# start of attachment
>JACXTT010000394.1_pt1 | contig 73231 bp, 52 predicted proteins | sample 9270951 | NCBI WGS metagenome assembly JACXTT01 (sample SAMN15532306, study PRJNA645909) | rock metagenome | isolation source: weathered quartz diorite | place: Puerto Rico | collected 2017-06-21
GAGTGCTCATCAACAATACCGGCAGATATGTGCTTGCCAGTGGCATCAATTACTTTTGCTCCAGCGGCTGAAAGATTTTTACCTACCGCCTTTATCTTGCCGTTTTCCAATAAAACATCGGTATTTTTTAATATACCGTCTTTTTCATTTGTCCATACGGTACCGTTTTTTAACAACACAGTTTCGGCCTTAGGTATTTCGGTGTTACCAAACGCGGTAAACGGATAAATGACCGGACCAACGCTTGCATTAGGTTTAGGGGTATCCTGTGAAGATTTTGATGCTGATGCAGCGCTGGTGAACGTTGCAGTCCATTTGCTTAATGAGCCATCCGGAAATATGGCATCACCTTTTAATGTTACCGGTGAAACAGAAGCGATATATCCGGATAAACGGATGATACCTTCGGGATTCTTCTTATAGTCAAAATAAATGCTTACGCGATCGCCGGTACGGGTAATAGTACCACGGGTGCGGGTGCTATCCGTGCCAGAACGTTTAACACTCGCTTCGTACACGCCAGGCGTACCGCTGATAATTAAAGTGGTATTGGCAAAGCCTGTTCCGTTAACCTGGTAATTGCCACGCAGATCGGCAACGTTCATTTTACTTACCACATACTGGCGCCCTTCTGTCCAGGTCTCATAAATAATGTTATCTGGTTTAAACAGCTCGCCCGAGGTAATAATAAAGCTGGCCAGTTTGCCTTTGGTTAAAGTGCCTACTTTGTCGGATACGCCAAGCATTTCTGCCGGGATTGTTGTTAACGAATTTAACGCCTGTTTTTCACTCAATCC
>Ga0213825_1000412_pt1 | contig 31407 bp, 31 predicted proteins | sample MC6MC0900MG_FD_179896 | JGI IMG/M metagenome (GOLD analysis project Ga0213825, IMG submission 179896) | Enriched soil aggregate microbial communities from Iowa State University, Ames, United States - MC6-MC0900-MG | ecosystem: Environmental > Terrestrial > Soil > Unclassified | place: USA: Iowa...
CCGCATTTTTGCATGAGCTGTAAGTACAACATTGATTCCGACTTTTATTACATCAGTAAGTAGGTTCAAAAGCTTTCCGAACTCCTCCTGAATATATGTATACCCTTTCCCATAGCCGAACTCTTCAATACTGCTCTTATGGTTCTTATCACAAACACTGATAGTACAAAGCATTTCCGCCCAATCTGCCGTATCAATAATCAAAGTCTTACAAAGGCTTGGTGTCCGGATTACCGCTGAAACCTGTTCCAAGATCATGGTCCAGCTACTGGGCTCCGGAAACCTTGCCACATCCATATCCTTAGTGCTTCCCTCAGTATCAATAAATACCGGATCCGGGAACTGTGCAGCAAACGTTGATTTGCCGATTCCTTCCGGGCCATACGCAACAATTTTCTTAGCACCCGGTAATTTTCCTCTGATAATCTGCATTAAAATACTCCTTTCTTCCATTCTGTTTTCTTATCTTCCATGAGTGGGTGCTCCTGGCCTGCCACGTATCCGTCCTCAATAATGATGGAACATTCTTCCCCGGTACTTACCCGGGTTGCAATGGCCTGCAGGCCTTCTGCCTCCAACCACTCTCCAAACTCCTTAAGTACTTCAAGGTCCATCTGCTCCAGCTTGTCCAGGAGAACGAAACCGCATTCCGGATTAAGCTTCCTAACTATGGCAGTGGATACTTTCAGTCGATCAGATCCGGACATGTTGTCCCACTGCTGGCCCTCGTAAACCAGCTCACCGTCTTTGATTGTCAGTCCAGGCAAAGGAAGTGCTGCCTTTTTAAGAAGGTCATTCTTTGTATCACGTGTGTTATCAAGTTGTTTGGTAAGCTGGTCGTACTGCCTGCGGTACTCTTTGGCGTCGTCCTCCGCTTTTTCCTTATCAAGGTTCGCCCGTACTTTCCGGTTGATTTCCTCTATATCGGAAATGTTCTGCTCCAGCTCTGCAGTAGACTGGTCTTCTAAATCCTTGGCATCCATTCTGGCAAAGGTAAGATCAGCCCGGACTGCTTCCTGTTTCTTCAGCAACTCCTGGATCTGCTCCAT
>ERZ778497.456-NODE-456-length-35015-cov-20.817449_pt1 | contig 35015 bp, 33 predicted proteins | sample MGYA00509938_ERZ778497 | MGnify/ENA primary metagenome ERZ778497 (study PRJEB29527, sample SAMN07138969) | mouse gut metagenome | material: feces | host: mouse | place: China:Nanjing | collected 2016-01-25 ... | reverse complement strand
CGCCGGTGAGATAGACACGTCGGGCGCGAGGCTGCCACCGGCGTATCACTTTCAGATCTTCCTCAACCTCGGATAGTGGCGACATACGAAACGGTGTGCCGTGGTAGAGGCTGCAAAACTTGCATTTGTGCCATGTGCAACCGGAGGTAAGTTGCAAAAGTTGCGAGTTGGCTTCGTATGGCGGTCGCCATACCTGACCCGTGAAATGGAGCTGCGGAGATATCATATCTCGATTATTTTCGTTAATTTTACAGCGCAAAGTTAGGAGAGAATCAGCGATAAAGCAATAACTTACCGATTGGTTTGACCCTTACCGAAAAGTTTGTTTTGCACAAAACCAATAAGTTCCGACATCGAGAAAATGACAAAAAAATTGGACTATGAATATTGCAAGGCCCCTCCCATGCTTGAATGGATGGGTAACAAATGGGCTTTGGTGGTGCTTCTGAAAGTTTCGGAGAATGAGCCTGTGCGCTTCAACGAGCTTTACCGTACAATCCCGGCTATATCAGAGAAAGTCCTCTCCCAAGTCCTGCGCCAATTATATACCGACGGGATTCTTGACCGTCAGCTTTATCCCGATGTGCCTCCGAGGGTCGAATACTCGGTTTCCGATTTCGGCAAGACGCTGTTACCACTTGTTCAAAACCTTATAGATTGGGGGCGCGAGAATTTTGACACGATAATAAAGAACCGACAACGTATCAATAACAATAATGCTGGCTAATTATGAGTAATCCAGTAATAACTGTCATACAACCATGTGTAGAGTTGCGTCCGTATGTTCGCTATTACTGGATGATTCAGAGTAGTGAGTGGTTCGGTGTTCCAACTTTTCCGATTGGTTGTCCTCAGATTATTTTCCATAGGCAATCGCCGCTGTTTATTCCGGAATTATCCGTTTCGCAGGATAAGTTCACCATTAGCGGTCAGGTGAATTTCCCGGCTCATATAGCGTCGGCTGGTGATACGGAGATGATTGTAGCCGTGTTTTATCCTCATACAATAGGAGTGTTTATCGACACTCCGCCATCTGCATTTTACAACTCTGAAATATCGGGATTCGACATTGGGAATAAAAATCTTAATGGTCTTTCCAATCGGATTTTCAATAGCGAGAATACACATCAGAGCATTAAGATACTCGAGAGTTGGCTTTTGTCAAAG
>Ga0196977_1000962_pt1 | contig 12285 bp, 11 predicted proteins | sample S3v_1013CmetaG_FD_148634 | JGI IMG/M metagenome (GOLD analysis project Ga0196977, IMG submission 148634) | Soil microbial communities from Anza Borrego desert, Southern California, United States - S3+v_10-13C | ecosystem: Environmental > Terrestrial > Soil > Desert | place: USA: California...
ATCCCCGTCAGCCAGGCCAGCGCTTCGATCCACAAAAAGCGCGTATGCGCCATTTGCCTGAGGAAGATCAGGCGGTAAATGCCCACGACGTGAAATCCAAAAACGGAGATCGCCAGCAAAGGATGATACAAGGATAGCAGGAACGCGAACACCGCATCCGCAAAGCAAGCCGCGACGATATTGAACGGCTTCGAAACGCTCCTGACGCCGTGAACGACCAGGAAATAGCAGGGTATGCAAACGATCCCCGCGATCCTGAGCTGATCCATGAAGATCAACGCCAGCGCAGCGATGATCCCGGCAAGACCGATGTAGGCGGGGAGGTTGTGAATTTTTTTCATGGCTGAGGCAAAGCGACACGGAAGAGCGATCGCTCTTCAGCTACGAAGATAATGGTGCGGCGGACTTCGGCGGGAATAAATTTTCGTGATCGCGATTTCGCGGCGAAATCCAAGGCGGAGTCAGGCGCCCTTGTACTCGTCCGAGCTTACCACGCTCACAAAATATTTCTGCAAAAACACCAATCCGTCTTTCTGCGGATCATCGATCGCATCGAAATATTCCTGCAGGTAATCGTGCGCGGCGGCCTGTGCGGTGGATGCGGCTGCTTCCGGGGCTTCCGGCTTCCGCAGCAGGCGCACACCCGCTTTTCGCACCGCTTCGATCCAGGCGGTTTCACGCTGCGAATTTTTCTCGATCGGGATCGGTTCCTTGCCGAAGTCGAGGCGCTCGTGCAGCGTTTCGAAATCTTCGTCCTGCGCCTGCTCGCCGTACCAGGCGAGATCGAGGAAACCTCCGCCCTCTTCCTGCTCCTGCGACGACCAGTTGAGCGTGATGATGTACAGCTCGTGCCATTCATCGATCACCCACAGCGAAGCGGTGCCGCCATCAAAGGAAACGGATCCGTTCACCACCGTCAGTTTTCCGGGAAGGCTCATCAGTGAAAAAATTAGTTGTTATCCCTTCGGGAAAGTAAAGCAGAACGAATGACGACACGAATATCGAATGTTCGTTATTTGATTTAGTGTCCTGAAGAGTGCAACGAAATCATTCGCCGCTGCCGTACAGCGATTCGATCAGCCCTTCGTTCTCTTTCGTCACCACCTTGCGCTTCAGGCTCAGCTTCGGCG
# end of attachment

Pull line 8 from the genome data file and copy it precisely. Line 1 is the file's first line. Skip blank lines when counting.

ATCCCCGTCAGCCAGGCCAGCGCTTCGATCCACAAAAAGCGCGTATGCGCCATTTGCCTGAGGAAGATCAGGCGGTAAATGCCCACGACGTGAAATCCAAAAACGGAGATCGCCAGCAAAGGATGATACAAGGATAGCAGGAACGCGAACACCGCATCCGCAAAGCAAGCCGCGACGATATTGAACGGCTTCGAAACGCTCCTGACGCCGTGAACGACCAGGAAATAGCAGGGTATGCAAACGATCCCCGCGATCCTGAGCTGATCCATGAAGATCAACGCCAGCGCAGCGATGATCCCGGCAAGACCGATGTAGGCGGGGAGGTTGTGAATTTTTTTCATGGCTGAGGCAAAGCGACACGGAAGAGCGATCGCTCTTCAGCTACGAAGATAATGGTGCGGCGGACTTCGGCGGGAATAAATTTTCGTGATCGCGATTTCGCGGCGAAATCCAAGGCGGAGTCAGGCGCCCTTGTACTCGTCCGAGCTTACCACGCTCACAAAATATTTCTGCAAAAACACCAATCCGTCTTTCTGCGGATCATCGATCGCATCGAAATATTCCTGCAGGTAATCGTGCGCGGCGGCCTGTGCGGTGGATGCGGCTGCTTCCGGGGCTTCCGGCTTCCGCAGCAGGCGCACACCCGCTTTTCGCACCGCTTCGATCCAGGCGGTTTCACGCTGCGAATTTTTCTCGATCGGGATCGGTTCCTTGCCGAAGTCGAGGCGCTCGTGCAGCGTTTCGAAATCTTCGTCCTGCGCCTGCTCGCCGTACCAGGCGAGATCGAGGAAACCTCCGCCCTCTTCCTGCTCCTGCGACGACCAGTTGAGCGTGATGATGTACAGCTCGTGCCATTCATCGATCACCCACAGCGAAGCGGTGCCGCCATCAAAGGAAACGGATCCGTTCACCACCGTCAGTTTTCCGGGAAGGCTCATCAGTGAAAAAATTAGTTGTTATCCCTTCGGGAAAGTAAAGCAGAACGAATGACGACACGAATATCGAATGTTCGTTATTTGATTTAGTGTCCTGAAGAGTGCAACGAAATCATTCGCCGCTGCCGTACAGCGATTCGATCAGCCCTTCGTTCTCTTTCGTCACCACCTTGCGCTTCAGGCTCAGCTTCGGCG